When coaching legend Clyde "Buster" Carlisle died Monday at the age of 80, he left behind a legacy of love for the sport of basketball and life lessons instilled in his children, grandchildren and the lives of former high school players across the country.
"He gave you a set of tools you needed to be successful," son John Carlisle said. "And taught you how to be successful."
His brother Randy agrees.
"My dad always said, 'the best academics are in the classroom, the best education is on the basketball court,'" Randy said. "You're getting in pressure situations – just like life situations – now, how do you deal with it?"
In 1970, 10 years into his coaching career, Carlisle became the head boys' basketball coach at Minden High School. His team didn't go to a playoff game that first year, but they did win. Carlisle's wife Frances said he told her it was the most gratifying season of his 40-year career.
"Buster was told this team was just a bunch of losers," Frances Carlisle said. "He wanted to prove they were not. He was told they wouldn't win a game, but they did – they had a winning season."
Randy, who was an eighth grader that year, remembers that team.
"Nobody wanted the coaching job in Minden," Randy said. "Basketball was really down."
Bill Jamieson was a senior at Minden High School and center for the Crimson Tide basketball team the first year Carlisle coached in Minden.
"He was a breath of fresh air," Jamieson said. "We went from winning a handful of games our junior year to going 24 and 12 the year Buster came. We weren't great by any stretch of the imagination, but he completely changed the way we thought about what we could do."
Jamieson remembers Carlisle as a coach of the basics – a fundamentals coach.
"He believed we could do more than we believed we could do, which always helps," he said. "He gave us a real gift our senior year, letting us have a good season – a far better season than we would ever have had if he had not been there."
Bill Bagwell was a shooting guard from 1970 to 1972.
"Coach Carlisle motivated us to have a strong desire to win but always treated everyone with respect," Bagwell said. "He challenged us to do the best we could do."
"After that first year, things just kept getting better," Randy, who played point guard for his dad, said. "We went to the state semi-finals in '75."
Bagwell's brother Dick was a guard for Carlisle that semi-finals year and the two leading up to it.
"The 1975 team was the first year Webster High School and Minden High School combined and Coach led us into becoming one team," Dick Bagwell said. "Even though there were some struggles, he and Coach Bunny Hudson brought us together. I believe that it also helped unite the school as they (student body) supported us as one of the top ranked teams in the state."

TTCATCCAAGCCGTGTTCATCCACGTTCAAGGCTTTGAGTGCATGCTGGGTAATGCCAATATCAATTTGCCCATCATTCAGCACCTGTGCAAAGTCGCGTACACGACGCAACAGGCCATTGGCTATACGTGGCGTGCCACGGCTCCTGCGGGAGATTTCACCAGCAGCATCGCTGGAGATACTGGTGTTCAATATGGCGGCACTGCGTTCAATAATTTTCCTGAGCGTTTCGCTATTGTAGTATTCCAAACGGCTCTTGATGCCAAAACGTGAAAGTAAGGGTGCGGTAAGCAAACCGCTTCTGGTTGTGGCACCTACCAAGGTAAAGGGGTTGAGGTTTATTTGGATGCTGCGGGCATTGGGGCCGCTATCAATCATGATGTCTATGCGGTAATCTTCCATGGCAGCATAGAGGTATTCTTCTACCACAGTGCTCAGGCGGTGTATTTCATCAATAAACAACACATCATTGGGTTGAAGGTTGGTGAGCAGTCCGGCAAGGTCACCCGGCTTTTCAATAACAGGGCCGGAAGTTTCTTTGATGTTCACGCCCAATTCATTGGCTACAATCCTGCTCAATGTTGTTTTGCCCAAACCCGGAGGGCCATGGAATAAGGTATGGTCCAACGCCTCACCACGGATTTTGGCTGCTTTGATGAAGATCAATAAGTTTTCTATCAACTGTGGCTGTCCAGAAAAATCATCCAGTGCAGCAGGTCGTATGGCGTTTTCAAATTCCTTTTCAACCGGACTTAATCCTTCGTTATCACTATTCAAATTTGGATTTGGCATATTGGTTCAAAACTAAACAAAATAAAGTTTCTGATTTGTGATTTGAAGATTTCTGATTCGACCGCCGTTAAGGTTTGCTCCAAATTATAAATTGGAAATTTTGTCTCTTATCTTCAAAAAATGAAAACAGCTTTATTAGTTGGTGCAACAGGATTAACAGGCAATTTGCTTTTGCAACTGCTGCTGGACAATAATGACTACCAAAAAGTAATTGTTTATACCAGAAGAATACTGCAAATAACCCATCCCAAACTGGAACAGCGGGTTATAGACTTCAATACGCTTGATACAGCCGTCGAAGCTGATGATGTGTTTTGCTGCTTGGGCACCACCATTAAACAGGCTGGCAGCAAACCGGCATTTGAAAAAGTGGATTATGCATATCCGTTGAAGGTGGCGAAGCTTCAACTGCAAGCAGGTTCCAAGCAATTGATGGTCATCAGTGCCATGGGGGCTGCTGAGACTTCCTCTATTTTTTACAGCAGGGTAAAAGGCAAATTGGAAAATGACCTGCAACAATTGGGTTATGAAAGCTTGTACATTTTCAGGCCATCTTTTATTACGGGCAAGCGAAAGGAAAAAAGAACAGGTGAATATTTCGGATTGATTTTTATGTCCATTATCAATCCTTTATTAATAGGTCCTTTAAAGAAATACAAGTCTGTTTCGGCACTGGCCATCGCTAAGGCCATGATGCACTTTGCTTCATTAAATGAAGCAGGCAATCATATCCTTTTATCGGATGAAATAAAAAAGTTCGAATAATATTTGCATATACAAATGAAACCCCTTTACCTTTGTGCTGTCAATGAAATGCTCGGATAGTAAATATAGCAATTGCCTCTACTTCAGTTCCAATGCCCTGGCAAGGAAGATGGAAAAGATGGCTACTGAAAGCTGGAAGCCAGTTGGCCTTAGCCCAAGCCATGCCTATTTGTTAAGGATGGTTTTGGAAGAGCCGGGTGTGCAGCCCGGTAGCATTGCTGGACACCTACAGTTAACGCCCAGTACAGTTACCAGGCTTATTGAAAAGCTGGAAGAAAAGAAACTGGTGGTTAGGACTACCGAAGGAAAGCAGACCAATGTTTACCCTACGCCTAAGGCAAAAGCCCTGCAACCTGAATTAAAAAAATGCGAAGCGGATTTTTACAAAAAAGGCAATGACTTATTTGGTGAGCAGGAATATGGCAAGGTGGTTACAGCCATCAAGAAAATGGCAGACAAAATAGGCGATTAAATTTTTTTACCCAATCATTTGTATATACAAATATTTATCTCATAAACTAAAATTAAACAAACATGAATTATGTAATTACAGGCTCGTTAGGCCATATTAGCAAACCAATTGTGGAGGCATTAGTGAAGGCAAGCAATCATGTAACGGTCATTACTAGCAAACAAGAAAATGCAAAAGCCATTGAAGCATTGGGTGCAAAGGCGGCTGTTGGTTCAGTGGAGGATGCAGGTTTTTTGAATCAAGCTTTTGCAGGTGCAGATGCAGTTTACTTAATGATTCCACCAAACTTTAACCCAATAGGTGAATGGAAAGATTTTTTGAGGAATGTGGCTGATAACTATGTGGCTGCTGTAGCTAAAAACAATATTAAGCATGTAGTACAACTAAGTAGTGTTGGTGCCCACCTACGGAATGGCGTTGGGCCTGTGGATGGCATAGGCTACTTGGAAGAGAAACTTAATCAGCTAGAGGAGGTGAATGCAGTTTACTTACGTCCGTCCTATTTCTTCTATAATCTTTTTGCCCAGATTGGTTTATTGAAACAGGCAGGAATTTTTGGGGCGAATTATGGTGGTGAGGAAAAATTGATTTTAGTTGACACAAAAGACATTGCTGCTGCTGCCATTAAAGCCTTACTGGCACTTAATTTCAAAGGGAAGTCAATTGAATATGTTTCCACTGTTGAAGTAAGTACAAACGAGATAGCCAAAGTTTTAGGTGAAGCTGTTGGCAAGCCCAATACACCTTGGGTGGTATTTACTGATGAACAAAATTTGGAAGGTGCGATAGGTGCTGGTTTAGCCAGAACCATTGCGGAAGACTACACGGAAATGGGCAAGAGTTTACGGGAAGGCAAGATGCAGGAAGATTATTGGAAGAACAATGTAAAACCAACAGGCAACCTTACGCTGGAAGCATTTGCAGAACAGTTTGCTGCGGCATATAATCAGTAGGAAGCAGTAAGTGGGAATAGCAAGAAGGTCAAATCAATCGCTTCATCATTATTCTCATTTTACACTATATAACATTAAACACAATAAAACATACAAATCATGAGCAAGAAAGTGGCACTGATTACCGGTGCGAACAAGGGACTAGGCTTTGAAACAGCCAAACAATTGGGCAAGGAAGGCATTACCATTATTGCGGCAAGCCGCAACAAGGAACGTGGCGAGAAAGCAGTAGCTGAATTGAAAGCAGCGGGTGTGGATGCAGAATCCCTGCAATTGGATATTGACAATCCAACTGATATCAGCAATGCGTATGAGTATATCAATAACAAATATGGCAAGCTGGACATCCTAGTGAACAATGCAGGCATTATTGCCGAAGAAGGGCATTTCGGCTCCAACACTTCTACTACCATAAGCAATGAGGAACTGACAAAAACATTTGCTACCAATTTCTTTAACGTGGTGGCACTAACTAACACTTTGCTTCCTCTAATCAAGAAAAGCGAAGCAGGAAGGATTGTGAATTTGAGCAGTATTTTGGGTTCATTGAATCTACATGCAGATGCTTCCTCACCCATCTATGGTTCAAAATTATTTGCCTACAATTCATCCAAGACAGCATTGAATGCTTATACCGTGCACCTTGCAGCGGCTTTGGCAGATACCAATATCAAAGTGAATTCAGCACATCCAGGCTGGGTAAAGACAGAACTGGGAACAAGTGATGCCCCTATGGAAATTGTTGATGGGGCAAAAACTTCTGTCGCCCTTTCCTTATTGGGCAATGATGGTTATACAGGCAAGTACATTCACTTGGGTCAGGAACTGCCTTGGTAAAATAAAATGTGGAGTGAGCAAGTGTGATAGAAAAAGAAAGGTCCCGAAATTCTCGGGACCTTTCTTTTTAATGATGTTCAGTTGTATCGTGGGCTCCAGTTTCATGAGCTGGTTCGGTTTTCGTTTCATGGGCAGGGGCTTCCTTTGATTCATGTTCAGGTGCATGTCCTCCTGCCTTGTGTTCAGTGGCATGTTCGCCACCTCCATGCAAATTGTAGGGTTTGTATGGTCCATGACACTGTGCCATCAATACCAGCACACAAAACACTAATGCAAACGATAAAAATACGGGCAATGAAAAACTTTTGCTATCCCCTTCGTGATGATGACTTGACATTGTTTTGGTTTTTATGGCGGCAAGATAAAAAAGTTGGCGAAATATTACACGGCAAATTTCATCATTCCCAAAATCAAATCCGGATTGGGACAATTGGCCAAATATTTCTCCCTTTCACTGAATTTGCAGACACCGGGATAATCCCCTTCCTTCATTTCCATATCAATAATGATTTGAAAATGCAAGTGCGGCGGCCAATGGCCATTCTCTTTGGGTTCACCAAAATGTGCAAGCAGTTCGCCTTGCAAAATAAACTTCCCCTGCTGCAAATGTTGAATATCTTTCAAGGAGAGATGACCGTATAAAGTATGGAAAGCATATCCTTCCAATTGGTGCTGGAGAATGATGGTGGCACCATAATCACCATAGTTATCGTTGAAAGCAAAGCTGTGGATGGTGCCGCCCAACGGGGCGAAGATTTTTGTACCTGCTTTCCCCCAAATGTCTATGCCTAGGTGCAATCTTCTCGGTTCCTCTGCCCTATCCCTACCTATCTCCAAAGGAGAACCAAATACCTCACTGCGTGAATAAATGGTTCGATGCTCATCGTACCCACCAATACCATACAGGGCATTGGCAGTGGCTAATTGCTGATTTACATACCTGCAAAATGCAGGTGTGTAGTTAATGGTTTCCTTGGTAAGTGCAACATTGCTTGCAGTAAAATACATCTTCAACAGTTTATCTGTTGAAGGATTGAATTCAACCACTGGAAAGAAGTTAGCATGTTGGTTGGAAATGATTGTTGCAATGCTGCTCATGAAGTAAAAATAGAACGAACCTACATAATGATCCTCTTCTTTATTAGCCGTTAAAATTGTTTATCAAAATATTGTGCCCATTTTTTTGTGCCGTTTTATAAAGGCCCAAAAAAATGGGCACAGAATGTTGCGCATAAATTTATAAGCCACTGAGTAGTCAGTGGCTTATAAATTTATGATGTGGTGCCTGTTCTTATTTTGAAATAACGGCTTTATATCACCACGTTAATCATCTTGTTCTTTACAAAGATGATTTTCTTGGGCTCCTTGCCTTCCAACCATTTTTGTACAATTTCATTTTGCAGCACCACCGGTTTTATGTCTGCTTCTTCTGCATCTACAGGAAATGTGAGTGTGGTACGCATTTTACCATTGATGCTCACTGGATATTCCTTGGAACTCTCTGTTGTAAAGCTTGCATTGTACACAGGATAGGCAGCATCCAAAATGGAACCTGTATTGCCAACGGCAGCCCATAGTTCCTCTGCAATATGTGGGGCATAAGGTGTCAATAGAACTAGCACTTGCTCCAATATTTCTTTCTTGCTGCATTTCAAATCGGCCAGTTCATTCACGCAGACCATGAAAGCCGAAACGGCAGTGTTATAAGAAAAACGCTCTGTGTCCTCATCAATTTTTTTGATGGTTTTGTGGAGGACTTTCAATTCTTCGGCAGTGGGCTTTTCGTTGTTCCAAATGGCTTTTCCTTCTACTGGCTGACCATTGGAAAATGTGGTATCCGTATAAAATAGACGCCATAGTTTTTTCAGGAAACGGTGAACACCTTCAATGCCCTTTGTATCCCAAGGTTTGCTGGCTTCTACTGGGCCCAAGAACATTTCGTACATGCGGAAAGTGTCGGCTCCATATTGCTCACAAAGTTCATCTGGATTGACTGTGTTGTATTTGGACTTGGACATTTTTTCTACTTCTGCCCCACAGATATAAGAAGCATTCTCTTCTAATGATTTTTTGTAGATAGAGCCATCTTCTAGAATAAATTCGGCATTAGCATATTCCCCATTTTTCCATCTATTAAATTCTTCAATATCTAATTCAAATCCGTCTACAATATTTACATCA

Carlisle made a good career out of coaching losers. But that's what attracted him. He knew how to take the losers and make them into winners.
"It was a challenge," Frances said. "He wanted to give them a chance to be successful. He liked to see the progress they made."
"He always went to teams where they haven't won before," granddaughter Bethany Carlisle, also a basketball player, said.
"He was good at making players better than what they are," her dad Randy said. "He would put them in a comfort zone, and he did that by having them change their mindset and believe in themselves."
Randy and his brother John are coaches. John is head boys' basketball coach at a charter school in Dallas where around 90 percent of the students are Hispanic.
"I'm trying to teach them like Dad would teach them ... life lessons," John said. "They're the outcasts of the Dallas Independent School District. They have no family life, so I'm kind of like a father, more than a coach to
them. We made the playoffs last year."
John never played for his father, but at Minden High School, he sat on the bench next to his dad from ages 3 until 7, learning to keep statistics and fuss at the referees.
"I was sitting on the bench when Minden played at Haughton," John said. "I was 7 years old. Dad got mad at the refs and one of them told him 'no more.' So at halftime, I got on the ref."
Randy, who coaches at Hosanna Christian Academy in Baton Rouge, said he never wanted to coach, but he changed his mind when his sister died in 1985.
"Carol always wanted me to coach, so I went to Dad and told him I was going to do it," Randy said. "Dad told me I needed to go to a bad place that's never won and learn how to coach. He made me learn to do stuff on
Carlisle's grandson Jacob Brown, head girls' basketball coach at Minden High School, said he knew when he graduated high school he wanted to be a coach.
"I always saw the relationships Paw Paw, Uncle Randy and John had with their players," Jacob said. "When I saw that, I thought it was something I wanted to do, and I wouldn't go back and do anything else."
Carlisle taught his family and players the importance of teamwork.
"He said 'when the team truly does not care who gets credit, then the team will enjoy tons of success,'" Jacob said. "And he always said, 'make your teammate an All-American.'"
During his high school playing career, grandson Eric Brown remembers his "Paw Paw" telling him to work hard, no matter what happened.
"He always motivated me to keep my head up ... to keep working hard," Eric said. "And good things would come, whether it was on the basketball court or in life."